This inspired us to start the Gracie Creek Landowners Association here, which right now involves three ranches and about 50,000 acres of land. Our main focus at the moment is improving habitat for grassland birds by removing invasive cedar trees, developing innovative grazing plans, and starting an ongoing program to monitor Greater Prairie Chicken and Sharp-tailed grouse numbers and distribution on the ranches. We also hope to be part of research projects sponsored by the University of Nebraska too. We find that our clients who come here to bird and watch wildlife, are interested in our biodiversity conservation practices, and want to support us for it. It is not so much that we learned any one thing in Namibia, but more that we really got a better understanding about how to integrate conservation planning, research, hospitality, and collaboration with neighbors, to create a different kind of context and conversation for the wildlife component of our ranching operation. It was a fabulous experience over there, and one we will never forget. The Grassland Foundation was kind enough to share in their prestigious award with us as we were one of the first ranchers to participate in the program and are implementing lessons learned from Africa here on the Great Plains (and we feel with some success:)).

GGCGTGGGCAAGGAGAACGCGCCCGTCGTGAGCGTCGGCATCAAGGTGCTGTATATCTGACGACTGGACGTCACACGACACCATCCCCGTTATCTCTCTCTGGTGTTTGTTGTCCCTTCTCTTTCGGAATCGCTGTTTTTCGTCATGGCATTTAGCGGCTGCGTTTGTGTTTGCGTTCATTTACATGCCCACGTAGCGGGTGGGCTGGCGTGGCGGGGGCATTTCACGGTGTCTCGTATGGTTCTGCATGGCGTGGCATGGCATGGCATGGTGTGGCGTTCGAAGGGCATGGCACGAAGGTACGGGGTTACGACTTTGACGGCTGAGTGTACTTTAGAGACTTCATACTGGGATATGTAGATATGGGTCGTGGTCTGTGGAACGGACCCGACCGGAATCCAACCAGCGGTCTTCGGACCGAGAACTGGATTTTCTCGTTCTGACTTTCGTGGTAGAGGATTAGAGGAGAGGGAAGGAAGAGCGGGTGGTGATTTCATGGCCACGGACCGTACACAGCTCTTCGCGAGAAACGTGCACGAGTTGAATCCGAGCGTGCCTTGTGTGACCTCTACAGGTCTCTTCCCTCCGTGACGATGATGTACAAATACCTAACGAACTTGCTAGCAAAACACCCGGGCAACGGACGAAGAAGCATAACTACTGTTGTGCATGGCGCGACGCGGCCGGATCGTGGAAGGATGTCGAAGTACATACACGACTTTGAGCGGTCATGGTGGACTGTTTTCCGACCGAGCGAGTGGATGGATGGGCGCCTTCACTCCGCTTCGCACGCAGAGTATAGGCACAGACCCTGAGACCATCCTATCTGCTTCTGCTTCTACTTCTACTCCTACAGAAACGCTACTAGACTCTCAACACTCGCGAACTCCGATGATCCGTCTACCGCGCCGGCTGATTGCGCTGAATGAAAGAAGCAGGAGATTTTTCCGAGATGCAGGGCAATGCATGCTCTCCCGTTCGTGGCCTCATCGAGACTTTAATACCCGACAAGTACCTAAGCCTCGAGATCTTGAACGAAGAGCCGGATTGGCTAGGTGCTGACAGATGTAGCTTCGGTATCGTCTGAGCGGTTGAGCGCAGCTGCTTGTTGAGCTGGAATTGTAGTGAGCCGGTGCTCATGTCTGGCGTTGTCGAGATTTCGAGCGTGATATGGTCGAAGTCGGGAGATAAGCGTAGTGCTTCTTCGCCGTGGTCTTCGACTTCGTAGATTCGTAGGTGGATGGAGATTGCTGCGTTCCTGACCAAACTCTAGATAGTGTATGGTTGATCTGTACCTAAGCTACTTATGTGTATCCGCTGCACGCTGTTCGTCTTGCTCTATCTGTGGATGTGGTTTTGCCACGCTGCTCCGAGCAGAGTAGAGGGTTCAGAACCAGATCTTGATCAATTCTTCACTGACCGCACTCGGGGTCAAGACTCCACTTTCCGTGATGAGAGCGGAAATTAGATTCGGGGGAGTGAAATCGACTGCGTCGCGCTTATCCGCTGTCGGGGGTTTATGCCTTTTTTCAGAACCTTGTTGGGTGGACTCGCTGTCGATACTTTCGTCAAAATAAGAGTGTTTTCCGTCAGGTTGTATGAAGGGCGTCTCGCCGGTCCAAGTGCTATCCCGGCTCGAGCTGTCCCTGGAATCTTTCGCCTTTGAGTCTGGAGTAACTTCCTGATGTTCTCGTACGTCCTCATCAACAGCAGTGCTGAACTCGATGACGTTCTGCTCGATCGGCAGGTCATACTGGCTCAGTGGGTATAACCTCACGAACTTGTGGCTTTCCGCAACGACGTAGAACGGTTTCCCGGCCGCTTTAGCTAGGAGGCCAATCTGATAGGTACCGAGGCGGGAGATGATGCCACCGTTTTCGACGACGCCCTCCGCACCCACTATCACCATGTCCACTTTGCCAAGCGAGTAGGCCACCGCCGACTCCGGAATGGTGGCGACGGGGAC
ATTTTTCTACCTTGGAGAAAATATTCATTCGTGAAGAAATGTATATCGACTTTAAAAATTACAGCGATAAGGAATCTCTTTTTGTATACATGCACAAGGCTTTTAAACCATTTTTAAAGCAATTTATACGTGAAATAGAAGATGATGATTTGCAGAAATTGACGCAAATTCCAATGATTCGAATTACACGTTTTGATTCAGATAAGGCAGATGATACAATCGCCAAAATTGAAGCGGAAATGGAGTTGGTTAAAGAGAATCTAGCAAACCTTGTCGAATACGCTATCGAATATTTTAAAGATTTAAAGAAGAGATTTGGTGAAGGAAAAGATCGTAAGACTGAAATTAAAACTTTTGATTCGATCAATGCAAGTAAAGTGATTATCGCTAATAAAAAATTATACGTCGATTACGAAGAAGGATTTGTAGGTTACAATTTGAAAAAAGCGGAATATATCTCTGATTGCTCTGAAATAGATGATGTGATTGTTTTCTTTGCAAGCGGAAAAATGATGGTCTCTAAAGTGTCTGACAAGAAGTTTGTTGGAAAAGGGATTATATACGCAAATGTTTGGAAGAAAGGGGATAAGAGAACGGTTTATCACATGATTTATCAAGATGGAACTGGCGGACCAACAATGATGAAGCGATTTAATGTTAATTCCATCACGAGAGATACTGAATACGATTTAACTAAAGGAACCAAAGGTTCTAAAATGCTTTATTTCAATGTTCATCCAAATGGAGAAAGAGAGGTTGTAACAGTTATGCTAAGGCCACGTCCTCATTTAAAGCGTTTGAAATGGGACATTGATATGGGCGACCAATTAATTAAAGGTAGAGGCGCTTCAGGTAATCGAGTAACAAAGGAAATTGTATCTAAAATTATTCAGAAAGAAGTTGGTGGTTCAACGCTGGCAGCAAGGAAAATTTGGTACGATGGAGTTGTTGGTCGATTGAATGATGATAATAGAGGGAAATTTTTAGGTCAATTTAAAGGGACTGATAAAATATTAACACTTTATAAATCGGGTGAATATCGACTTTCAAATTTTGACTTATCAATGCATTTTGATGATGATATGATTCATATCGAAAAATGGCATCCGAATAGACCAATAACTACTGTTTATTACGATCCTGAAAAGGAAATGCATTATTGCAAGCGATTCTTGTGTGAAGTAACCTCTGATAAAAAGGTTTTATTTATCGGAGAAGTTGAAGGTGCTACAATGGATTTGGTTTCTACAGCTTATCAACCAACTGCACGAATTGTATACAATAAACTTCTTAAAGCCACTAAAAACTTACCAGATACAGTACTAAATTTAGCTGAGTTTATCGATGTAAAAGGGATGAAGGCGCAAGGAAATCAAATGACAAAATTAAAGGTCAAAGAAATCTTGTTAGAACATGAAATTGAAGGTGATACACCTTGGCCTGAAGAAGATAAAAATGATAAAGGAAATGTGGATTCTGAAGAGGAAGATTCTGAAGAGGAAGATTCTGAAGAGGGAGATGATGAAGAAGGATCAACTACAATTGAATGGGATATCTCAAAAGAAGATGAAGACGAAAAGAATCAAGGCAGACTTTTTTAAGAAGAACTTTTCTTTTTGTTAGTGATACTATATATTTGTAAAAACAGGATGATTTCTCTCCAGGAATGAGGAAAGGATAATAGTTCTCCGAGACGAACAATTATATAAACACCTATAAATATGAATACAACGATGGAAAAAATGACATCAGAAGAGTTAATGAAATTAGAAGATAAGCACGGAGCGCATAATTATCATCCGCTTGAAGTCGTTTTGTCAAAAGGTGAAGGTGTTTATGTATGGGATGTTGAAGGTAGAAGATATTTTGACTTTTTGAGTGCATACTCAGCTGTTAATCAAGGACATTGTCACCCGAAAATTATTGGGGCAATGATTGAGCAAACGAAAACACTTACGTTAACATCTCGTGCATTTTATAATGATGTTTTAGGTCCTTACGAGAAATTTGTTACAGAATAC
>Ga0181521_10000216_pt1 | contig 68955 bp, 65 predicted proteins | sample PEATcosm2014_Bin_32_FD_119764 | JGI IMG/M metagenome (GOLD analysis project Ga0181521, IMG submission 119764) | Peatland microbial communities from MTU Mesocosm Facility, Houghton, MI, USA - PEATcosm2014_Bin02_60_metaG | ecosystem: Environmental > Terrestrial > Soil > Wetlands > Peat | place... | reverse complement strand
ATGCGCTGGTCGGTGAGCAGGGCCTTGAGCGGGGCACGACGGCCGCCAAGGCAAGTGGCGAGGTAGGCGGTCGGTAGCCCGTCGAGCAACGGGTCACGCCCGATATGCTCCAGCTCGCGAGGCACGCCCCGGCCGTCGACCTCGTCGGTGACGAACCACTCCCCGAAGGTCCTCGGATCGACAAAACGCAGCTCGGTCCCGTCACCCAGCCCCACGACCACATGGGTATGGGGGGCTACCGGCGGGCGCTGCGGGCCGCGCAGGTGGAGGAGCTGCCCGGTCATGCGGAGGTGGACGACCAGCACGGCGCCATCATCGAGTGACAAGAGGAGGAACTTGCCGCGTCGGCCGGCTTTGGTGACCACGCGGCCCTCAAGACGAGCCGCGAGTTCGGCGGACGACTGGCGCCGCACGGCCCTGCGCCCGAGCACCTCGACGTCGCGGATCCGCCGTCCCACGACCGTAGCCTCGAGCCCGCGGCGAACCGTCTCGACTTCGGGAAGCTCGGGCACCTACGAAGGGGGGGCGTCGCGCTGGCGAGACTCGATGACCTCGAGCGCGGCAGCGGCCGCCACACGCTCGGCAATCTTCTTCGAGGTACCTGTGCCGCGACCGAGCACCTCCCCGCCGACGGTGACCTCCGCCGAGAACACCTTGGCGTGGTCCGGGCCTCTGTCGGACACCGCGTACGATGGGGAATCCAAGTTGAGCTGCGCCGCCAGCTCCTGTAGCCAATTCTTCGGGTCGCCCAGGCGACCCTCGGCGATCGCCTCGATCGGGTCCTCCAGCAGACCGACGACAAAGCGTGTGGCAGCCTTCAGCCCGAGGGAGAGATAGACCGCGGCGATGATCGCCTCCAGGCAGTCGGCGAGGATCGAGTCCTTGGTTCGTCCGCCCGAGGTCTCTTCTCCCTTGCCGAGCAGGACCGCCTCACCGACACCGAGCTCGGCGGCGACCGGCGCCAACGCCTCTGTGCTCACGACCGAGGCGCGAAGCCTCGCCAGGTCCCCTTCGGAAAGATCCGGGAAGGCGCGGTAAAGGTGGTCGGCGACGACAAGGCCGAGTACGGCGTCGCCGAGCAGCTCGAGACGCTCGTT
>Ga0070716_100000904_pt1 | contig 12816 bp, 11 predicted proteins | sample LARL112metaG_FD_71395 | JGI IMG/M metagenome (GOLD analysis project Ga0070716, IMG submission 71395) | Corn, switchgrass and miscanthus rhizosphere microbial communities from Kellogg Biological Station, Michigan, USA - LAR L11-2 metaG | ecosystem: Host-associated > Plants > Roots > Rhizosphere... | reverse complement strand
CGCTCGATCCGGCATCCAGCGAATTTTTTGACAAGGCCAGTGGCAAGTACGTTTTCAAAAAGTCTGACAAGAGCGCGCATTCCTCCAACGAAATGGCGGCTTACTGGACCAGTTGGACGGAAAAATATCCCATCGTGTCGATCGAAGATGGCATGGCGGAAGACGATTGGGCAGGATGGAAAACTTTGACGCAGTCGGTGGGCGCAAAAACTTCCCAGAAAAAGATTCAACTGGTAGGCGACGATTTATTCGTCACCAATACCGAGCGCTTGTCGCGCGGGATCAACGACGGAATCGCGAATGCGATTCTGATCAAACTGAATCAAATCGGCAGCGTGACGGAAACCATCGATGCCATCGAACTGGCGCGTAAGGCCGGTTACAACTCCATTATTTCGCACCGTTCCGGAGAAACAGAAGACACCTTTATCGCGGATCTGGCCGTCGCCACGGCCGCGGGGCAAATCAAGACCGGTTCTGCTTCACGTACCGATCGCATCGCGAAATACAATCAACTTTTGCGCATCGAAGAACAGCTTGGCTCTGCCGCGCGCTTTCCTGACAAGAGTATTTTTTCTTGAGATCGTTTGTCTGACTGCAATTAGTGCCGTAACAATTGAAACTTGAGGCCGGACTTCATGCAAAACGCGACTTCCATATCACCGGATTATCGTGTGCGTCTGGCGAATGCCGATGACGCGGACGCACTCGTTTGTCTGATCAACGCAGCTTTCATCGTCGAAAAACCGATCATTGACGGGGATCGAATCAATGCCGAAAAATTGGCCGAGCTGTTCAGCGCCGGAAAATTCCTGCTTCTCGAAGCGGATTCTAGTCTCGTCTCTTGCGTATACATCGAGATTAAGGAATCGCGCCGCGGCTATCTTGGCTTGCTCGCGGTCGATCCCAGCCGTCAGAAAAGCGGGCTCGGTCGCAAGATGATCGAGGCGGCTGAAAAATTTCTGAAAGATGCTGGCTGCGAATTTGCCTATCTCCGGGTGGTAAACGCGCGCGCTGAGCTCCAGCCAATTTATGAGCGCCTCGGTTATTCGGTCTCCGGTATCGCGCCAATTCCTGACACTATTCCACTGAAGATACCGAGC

R2R: Is there anything else you’d like to share with our readers?
CO: We really value all of our customers who partake in our eco-tourism opportunities. They are a really important cog in the wheel. Without them, the conservation we are implementing would be more challenging and our family’s life here together on this land that we cherish would not be possible. We believe that government, non-profits, private landowners and communities need to all work together to tackle t conservation “problems” and environmental challenges our world is faced with. Private landowners have a tremendous opportunity to make a meaningful impact not only on their own land, but on a local, regional, national and even global level.